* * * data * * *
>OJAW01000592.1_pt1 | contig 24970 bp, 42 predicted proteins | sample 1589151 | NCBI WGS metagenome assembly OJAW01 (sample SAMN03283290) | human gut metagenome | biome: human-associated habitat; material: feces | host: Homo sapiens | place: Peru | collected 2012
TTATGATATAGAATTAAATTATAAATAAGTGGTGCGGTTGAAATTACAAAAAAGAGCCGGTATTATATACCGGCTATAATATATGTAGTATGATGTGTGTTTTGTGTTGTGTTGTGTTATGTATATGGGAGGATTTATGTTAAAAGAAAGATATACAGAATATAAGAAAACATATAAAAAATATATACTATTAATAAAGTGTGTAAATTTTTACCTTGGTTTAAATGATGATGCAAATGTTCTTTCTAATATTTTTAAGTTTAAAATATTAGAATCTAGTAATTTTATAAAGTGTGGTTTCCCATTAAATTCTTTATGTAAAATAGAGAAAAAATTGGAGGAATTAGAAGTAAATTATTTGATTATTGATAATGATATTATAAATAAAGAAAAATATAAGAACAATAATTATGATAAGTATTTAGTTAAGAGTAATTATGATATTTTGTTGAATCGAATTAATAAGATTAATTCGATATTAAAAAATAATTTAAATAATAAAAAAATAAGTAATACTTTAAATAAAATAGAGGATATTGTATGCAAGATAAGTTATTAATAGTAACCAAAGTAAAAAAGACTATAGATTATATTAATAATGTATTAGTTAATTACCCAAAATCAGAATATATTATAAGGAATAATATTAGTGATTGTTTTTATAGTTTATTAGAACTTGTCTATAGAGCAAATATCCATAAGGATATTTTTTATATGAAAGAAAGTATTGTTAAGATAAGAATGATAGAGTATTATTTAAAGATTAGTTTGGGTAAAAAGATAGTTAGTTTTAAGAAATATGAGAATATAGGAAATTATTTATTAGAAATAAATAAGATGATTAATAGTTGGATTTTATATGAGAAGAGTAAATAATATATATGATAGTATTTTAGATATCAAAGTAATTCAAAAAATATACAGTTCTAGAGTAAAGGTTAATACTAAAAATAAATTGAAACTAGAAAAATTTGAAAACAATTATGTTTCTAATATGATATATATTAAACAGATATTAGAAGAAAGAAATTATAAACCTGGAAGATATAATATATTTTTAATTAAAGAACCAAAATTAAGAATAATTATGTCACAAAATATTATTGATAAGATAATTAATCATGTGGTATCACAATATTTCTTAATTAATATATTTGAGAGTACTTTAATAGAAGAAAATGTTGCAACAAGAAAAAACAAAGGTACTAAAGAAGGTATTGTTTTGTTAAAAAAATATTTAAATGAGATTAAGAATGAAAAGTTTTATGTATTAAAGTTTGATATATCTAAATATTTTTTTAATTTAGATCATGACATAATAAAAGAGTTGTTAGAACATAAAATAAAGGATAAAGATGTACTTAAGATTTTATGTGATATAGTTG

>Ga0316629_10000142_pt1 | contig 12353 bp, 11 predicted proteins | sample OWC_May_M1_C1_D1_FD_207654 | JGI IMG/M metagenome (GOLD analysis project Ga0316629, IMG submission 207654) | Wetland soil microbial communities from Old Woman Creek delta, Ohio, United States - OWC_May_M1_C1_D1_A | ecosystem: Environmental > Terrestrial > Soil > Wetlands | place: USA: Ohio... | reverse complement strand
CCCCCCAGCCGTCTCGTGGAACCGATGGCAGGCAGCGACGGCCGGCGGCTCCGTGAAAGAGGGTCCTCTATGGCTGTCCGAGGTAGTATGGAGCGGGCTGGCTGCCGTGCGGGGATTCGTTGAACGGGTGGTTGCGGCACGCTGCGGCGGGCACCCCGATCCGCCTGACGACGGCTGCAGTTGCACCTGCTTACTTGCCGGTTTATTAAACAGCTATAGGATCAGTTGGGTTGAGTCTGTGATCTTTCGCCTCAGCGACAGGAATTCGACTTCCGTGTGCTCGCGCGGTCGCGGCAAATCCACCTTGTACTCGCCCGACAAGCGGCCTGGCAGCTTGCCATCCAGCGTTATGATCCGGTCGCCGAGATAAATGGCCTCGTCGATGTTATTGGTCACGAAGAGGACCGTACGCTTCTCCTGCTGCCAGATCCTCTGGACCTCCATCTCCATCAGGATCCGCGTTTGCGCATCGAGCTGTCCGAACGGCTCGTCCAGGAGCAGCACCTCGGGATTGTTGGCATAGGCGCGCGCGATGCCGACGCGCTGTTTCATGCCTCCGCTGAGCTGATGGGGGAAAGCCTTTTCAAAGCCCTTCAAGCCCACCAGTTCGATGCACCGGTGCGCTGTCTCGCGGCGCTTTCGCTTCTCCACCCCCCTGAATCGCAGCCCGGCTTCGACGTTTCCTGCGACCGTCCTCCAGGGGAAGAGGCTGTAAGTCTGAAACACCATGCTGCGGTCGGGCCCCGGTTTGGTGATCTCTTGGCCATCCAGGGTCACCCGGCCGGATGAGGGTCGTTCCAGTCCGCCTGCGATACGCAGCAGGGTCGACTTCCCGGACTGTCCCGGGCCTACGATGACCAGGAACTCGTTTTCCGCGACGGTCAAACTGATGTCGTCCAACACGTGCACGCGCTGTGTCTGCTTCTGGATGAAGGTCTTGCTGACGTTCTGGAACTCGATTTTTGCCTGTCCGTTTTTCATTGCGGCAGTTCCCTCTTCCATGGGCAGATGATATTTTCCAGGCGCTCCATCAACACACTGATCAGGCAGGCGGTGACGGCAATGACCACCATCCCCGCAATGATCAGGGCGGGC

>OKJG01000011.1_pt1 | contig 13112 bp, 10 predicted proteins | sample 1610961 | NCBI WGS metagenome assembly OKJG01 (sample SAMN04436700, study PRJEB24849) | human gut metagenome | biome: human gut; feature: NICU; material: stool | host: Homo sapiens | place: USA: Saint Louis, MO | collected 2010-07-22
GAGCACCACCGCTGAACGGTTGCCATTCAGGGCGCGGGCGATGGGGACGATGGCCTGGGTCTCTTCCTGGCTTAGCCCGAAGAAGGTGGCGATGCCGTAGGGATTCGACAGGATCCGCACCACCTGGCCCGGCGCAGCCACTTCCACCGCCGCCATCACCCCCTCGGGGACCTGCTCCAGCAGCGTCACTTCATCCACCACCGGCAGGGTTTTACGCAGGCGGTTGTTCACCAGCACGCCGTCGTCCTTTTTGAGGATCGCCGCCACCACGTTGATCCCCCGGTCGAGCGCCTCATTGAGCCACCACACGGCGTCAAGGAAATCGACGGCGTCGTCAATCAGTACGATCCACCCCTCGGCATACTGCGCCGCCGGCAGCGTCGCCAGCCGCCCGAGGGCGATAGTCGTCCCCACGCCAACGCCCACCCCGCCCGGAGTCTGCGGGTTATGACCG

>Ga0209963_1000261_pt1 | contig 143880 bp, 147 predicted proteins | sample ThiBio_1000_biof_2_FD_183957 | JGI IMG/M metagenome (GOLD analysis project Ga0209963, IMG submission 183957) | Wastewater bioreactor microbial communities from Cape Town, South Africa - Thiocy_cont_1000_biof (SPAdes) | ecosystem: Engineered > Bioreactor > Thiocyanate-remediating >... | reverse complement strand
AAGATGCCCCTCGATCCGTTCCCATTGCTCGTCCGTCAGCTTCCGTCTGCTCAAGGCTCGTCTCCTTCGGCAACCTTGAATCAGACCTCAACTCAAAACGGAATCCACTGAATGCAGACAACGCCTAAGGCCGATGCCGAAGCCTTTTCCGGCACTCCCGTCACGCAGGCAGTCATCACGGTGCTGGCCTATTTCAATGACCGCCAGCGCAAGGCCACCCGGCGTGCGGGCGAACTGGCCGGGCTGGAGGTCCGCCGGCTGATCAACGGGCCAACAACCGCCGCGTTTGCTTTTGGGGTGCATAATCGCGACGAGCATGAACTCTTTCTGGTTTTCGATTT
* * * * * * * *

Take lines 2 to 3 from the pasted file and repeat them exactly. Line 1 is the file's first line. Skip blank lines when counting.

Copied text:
TTATGATATAGAATTAAATTATAAATAAGTGGTGCGGTTGAAATTACAAAAAAGAGCCGGTATTATATACCGGCTATAATATATGTAGTATGATGTGTGTTTTGTGTTGTGTTGTGTTATGTATATGGGAGGATTTATGTTAAAAGAAAGATATACAGAATATAAGAAAACATATAAAAAATATATACTATTAATAAAGTGTGTAAATTTTTACCTTGGTTTAAATGATGATGCAAATGTTCTTTCTAATATTTTTAAGTTTAAAATATTAGAATCTAGTAATTTTATAAAGTGTGGTTTCCCATTAAATTCTTTATGTAAAATAGAGAAAAAATTGGAGGAATTAGAAGTAAATTATTTGATTATTGATAATGATATTATAAATAAAGAAAAATATAAGAACAATAATTATGATAAGTATTTAGTTAAGAGTAATTATGATATTTTGTTGAATCGAATTAATAAGATTAATTCGATATTAAAAAATAATTTAAATAATAAAAAAATAAGTAATACTTTAAATAAAATAGAGGATATTGTATGCAAGATAAGTTATTAATAGTAACCAAAGTAAAAAAGACTATAGATTATATTAATAATGTATTAGTTAATTACCCAAAATCAGAATATATTATAAGGAATAATATTAGTGATTGTTTTTATAGTTTATTAGAACTTGTCTATAGAGCAAATATCCATAAGGATATTTTTTATATGAAAGAAAGTATTGTTAAGATAAGAATGATAGAGTATTATTTAAAGATTAGTTTGGGTAAAAAGATAGTTAGTTTTAAGAAATATGAGAATATAGGAAATTATTTATTAGAAATAAATAAGATGATTAATAGTTGGATTTTATATGAGAAGAGTAAATAATATATATGATAGTATTTTAGATATCAAAGTAATTCAAAAAATATACAGTTCTAGAGTAAAGGTTAATACTAAAAATAAATTGAAACTAGAAAAATTTGAAAACAATTATGTTTCTAATATGATATATATTAAACAGATATTAGAAGAAAGAAATTATAAACCTGGAAGATATAATATATTTTTAATTAAAGAACCAAAATTAAGAATAATTATGTCACAAAATATTATTGATAAGATAATTAATCATGTGGTATCACAATATTTCTTAATTAATATATTTGAGAGTACTTTAATAGAAGAAAATGTTGCAACAAGAAAAAACAAAGGTACTAAAGAAGGTATTGTTTTGTTAAAAAAATATTTAAATGAGATTAAGAATGAAAAGTTTTATGTATTAAAGTTTGATATATCTAAATATTTTTTTAATTTAGATCATGACATAATAAAAGAGTTGTTAGAACATAAAATAAAGGATAAAGATGTACTTAAGATTTTATGTGATATAGTTG

>Ga0316629_10000142_pt1 | contig 12353 bp, 11 predicted proteins | sample OWC_May_M1_C1_D1_FD_207654 | JGI IMG/M metagenome (GOLD analysis project Ga0316629, IMG submission 207654) | Wetland soil microbial communities from Old Woman Creek delta, Ohio, United States - OWC_May_M1_C1_D1_A | ecosystem: Environmental > Terrestrial > Soil > Wetlands | place: USA: Ohio... | reverse complement strand